realizing it. For each professional development session that we planned, we set out clear goals of what we wanted to achieve with the training and defined what teachers would know and be able to do as a result of the training. We would also end each training with an exit ticket or survey for participants to give feedback on how well they thought that the goals had been achieved, and the following day any team members who had worked on planning and implementing the session would meet to debrief on the session and look at any plus/deltas for the session. In terms of planning, I think this really helped our sessions to be more focused and beneficial to the participants. However, as a team we tended to focus heavily on the process and results piece and neglected the relationships portion resulting in a very dysfunctional team at times. From a district perspective, I often find it difficult to see how to gain Maximum Appropriate Involvement on a large-scale level. I feel that often, a few key stakeholders at the top make decisions, and then those decisions are handed down to the people expected to carry out the decisions without any input from them. This year the PD Team frequently designed and delivered PD sessions to teachers without any input from the teachers about what their data stated they needed to have PD on. A great example of this is the five days of required PD on the Common Core this year. The first two days of PD were designed based on what my boss and her boss had decided that the teachers needed to know. No one asked the teachers or principals what they already knew or what they felt they needed to learn more about in order to be prepared to teach the new standards next year. This, of course, resulted in a great deal of dissatisfaction and unrest among the teachers and administrators, as they felt no ownership in the decisions that had been made. In order to remedy this, the district then conducted focus groups at each school to gather input from

Jennifer Berry Crucial Conversations & Facilitative Leadership Reflections Dr. Francine Riddick Northeast Leadership Academy, NCSU

each schools leadership team on what the teachers in their schools wanted PD on in relation to the Common Core. This information was reviewed and has been used to design a three day Curriculum and Instruction Institute that will offer a variety of sessions in which teachers can choose from and participate. From the perspective of a building level administrator, my experiences this year have taught me the importance of transparency and to be willing to seek involvement and input from everyone in my building. Adults dont want to be treated like children; they are educated adults and want to be respected and treated as such. By seeking as much involvement as is appropriate to the decisions being made, the principal is able to get a better, multi-faceted view of the issues that affect the school while getting buy-in at all levels in a way that will support positive and lasting changes within the school. The section Design Pathways to Action also stood out to me as the information reminded me of what I had read in Dr. Militellos book Leading with Inquiry and Action. Although I have not actively tried any of the tools and strategies from this section, I understand the importance of creating a strategic plan to identify and address problems within a school. This section also compliments the section on Share an Inspiring Vision. In order for a school to move forward, everyone needs to see the bigger picture and possibilities for the school. Otherwise, how will you know what the ultimate goal for success will look like, and how will you know when youve arrived? All stakeholders need to be in agreement on where the school is headed and how the school will get there. Both the vision and the Pathways to Action are integral to developing and implementing the School Improvement Plan. I must admit that I have never worked at a school where there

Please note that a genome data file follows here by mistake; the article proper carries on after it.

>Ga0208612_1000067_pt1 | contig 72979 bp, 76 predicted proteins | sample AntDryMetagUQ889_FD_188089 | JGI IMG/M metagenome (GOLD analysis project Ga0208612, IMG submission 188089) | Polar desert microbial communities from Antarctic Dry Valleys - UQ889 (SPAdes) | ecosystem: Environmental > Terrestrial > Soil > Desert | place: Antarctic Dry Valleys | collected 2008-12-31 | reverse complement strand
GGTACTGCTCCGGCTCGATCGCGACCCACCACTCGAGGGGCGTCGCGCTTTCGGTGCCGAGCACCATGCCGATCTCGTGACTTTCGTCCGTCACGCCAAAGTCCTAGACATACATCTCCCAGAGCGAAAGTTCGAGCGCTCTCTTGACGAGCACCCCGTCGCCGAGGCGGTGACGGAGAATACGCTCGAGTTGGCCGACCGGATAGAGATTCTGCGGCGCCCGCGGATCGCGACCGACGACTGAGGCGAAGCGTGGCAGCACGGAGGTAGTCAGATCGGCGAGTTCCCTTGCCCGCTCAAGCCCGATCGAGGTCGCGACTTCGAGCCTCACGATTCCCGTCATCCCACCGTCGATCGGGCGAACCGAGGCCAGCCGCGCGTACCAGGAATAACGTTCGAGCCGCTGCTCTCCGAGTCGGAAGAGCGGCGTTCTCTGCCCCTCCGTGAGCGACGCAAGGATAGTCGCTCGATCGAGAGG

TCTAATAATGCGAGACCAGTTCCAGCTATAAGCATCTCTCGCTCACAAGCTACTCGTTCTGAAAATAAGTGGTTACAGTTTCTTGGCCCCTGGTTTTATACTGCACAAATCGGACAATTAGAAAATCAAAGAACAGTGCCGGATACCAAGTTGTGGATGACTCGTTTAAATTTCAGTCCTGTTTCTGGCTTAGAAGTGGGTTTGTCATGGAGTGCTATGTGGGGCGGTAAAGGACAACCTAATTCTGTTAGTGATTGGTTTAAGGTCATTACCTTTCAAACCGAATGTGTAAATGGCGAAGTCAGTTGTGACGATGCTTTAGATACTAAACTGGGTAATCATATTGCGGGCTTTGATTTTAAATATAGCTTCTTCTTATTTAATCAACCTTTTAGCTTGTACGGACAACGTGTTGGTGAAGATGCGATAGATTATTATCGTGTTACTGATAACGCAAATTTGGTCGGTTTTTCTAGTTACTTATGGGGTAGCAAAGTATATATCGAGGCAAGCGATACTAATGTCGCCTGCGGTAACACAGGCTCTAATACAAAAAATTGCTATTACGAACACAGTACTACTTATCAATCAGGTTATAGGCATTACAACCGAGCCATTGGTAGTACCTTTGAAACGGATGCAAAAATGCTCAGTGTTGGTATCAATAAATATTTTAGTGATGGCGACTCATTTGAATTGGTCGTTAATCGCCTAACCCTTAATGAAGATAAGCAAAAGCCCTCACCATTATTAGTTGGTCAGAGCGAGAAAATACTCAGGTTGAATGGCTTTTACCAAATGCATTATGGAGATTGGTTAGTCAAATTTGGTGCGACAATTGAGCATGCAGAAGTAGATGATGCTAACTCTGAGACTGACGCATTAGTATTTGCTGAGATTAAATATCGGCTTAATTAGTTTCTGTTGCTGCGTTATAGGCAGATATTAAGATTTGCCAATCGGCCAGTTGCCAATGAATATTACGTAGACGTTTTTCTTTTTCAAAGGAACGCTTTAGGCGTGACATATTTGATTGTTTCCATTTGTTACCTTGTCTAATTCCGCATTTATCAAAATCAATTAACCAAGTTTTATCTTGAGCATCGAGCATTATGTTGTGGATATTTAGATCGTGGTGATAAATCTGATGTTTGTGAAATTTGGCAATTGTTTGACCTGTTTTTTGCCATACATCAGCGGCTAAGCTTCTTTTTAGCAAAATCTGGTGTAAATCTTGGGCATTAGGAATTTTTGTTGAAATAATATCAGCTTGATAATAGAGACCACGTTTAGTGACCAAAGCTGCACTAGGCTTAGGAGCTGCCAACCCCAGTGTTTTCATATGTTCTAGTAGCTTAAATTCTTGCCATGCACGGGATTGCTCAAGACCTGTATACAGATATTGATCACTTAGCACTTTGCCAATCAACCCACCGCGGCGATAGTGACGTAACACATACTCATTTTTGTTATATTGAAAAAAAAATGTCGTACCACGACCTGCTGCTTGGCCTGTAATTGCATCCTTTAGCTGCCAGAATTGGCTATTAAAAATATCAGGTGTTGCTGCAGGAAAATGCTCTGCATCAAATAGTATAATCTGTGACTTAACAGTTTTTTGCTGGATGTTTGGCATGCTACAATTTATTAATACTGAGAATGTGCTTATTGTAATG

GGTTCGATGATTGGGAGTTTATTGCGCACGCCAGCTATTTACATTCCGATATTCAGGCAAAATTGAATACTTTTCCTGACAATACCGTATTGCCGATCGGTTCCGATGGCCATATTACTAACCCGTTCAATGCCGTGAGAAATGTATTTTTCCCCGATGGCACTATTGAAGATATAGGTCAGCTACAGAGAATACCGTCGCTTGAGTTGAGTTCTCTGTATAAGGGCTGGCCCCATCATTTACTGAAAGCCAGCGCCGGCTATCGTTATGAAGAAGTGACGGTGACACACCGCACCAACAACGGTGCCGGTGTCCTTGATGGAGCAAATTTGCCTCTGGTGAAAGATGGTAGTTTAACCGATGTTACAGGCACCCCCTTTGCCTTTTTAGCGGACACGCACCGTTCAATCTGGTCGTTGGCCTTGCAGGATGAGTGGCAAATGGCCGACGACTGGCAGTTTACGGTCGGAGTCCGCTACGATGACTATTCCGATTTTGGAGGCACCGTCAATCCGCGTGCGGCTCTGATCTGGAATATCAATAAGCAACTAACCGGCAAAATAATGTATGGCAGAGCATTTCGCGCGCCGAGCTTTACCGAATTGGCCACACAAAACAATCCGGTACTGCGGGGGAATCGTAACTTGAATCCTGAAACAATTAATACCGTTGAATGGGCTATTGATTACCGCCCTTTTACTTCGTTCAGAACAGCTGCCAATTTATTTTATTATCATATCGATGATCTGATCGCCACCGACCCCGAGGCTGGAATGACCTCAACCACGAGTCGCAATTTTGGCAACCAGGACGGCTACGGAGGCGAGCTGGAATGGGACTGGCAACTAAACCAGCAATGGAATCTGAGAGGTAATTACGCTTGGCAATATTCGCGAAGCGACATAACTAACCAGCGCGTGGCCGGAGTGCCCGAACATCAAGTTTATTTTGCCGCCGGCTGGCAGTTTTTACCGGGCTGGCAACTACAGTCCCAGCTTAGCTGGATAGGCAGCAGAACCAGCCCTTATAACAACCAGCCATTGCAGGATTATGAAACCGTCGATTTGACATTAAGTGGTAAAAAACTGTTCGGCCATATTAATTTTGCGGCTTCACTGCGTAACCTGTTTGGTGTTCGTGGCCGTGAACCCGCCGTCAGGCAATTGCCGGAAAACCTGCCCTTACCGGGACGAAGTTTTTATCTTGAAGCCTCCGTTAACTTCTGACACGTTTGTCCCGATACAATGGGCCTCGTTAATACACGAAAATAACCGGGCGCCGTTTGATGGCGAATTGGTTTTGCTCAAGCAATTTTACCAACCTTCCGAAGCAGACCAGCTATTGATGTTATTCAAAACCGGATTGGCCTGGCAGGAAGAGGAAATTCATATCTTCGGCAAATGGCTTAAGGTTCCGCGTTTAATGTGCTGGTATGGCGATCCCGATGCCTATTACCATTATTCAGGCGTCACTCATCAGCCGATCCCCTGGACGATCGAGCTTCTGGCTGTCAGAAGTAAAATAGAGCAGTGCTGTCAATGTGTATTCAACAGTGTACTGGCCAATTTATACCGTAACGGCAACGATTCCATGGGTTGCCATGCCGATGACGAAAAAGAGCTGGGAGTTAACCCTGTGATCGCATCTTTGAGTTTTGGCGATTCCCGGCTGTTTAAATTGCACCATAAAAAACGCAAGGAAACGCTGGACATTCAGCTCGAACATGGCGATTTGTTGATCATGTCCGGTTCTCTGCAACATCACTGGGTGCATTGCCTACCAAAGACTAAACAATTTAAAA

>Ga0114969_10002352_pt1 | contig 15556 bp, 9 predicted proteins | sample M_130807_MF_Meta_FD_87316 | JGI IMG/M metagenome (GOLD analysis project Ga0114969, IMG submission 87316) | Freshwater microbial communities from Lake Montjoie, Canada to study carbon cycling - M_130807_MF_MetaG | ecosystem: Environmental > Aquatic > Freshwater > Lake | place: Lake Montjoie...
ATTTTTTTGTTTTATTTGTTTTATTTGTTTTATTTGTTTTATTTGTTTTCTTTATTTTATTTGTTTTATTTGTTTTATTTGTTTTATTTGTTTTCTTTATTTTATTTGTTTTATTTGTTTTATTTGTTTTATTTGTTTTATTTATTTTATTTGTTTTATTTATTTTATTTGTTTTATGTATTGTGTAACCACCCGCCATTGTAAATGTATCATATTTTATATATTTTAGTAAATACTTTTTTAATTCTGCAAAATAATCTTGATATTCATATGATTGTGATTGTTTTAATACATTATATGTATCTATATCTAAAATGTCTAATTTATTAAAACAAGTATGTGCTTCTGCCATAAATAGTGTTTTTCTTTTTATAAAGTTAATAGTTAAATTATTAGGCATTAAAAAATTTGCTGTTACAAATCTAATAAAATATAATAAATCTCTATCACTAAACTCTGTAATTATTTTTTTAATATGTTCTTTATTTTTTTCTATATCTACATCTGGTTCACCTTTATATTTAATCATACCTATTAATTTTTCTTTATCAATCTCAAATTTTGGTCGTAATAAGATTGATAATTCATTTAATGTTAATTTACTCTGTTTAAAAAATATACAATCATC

Jennifer Berry Crucial Conversations & Facilitative Leadership Reflections Dr. Francine Riddick Northeast Leadership Academy, NCSU

was a clear vision or pathway to action, and I feel that these are both key to setting a foundation of successful change within a school. Part of my teams responsibilities this year has been to mentor all of the first and second year teachers in the district, so I found the section on Coach for Performance very useful for working with my mentees. Many of the tools in this section helped me to have discussions with my mentees in which they were able to reflect on some of their practices and come to conclusions on their own without me having to explicitly tell them, You need to do X if you want to achieve Y. And what you were doing really was or wasnt working for your students. I also found myself wishing that I had had this training when I was an Instructional Coach. Part of my job responsibilities then was to observe teachers and provide feedback to them on ways they could improve. I often felt that I was telling teachers what my opinion was and how they needed to change their practices. Now I can see the value in using inquiry and advocacy to help teachers to be more reflective on their own practices. By simply listening and asking questions, the teachers that I worked with previously could have come to the conclusions that I had drawn about their instruction on their own and wouldve, therefore, felt more ownership and willingness to change some of their practices. How you approach the people you work with can affect how they respond, so these tools will be important as an administrator for helping teachers to be more reflective on their instructional practices. As a whole, I think that Crucial Conversations and Facilitative Leadership have been some of the most beneficial trainings that I have been through. Both trainings gave me specific tools and strategies that I can use and begin applying immediately, not just to my professional life, but to my personal life as well. As I often feel that the areas addressed by

Jennifer Berry Crucial Conversations & Facilitative Leadership Reflections Dr. Francine Riddick Northeast Leadership Academy, NCSU

these trainings are my weaknesses as a leader, I am excited to be able to add these trainings to my toolbox.